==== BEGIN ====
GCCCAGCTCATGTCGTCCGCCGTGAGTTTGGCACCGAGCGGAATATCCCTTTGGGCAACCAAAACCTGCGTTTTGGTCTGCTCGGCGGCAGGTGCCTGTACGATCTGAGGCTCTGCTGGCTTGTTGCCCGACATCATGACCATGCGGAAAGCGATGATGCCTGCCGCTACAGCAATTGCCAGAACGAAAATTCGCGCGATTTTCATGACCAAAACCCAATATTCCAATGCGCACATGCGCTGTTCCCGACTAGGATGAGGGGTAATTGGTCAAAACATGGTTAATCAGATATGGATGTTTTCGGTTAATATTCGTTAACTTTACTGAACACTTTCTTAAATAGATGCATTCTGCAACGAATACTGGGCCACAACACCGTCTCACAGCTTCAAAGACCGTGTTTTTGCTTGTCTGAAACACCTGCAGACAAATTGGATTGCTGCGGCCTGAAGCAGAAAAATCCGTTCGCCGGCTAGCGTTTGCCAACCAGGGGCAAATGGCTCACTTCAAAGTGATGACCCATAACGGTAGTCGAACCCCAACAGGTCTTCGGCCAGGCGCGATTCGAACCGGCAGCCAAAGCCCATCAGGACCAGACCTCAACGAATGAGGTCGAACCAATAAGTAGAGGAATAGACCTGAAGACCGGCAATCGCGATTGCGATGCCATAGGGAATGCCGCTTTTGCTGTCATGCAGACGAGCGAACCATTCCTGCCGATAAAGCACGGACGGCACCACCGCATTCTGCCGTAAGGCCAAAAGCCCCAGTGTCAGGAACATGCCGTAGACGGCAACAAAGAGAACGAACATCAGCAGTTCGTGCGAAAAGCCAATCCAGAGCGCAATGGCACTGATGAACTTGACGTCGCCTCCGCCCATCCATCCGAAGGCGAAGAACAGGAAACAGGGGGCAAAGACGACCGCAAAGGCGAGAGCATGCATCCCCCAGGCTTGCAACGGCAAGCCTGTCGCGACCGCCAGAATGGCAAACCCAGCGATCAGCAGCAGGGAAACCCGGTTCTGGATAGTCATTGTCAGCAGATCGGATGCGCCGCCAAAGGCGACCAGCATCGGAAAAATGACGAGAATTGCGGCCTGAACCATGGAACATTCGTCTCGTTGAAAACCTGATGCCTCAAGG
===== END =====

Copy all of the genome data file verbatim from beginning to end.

GCCCAGCTCATGTCGTCCGCCGTGAGTTTGGCACCGAGCGGAATATCCCTTTGGGCAACCAAAACCTGCGTTTTGGTCTGCTCGGCGGCAGGTGCCTGTACGATCTGAGGCTCTGCTGGCTTGTTGCCCGACATCATGACCATGCGGAAAGCGATGATGCCTGCCGCTACAGCAATTGCCAGAACGAAAATTCGCGCGATTTTCATGACCAAAACCCAATATTCCAATGCGCACATGCGCTGTTCCCGACTAGGATGAGGGGTAATTGGTCAAAACATGGTTAATCAGATATGGATGTTTTCGGTTAATATTCGTTAACTTTACTGAACACTTTCTTAAATAGATGCATTCTGCAACGAATACTGGGCCACAACACCGTCTCACAGCTTCAAAGACCGTGTTTTTGCTTGTCTGAAACACCTGCAGACAAATTGGATTGCTGCGGCCTGAAGCAGAAAAATCCGTTCGCCGGCTAGCGTTTGCCAACCAGGGGCAAATGGCTCACTTCAAAGTGATGACCCATAACGGTAGTCGAACCCCAACAGGTCTTCGGCCAGGCGCGATTCGAACCGGCAGCCAAAGCCCATCAGGACCAGACCTCAACGAATGAGGTCGAACCAATAAGTAGAGGAATAGACCTGAAGACCGGCAATCGCGATTGCGATGCCATAGGGAATGCCGCTTTTGCTGTCATGCAGACGAGCGAACCATTCCTGCCGATAAAGCACGGACGGCACCACCGCATTCTGCCGTAAGGCCAAAAGCCCCAGTGTCAGGAACATGCCGTAGACGGCAACAAAGAGAACGAACATCAGCAGTTCGTGCGAAAAGCCAATCCAGAGCGCAATGGCACTGATGAACTTGACGTCGCCTCCGCCCATCCATCCGAAGGCGAAGAACAGGAAACAGGGGGCAAAGACGACCGCAAAGGCGAGAGCATGCATCCCCCAGGCTTGCAACGGCAAGCCTGTCGCGACCGCCAGAATGGCAAACCCAGCGATCAGCAGCAGGGAAACCCGGTTCTGGATAGTCATTGTCAGCAGATCGGATGCGCCGCCAAAGGCGACCAGCATCGGAAAAATGACGAGAATTGCGGCCTGAACCATGGAACATTCGTCTCGTTGAAAACCTGATGCCTCAAGG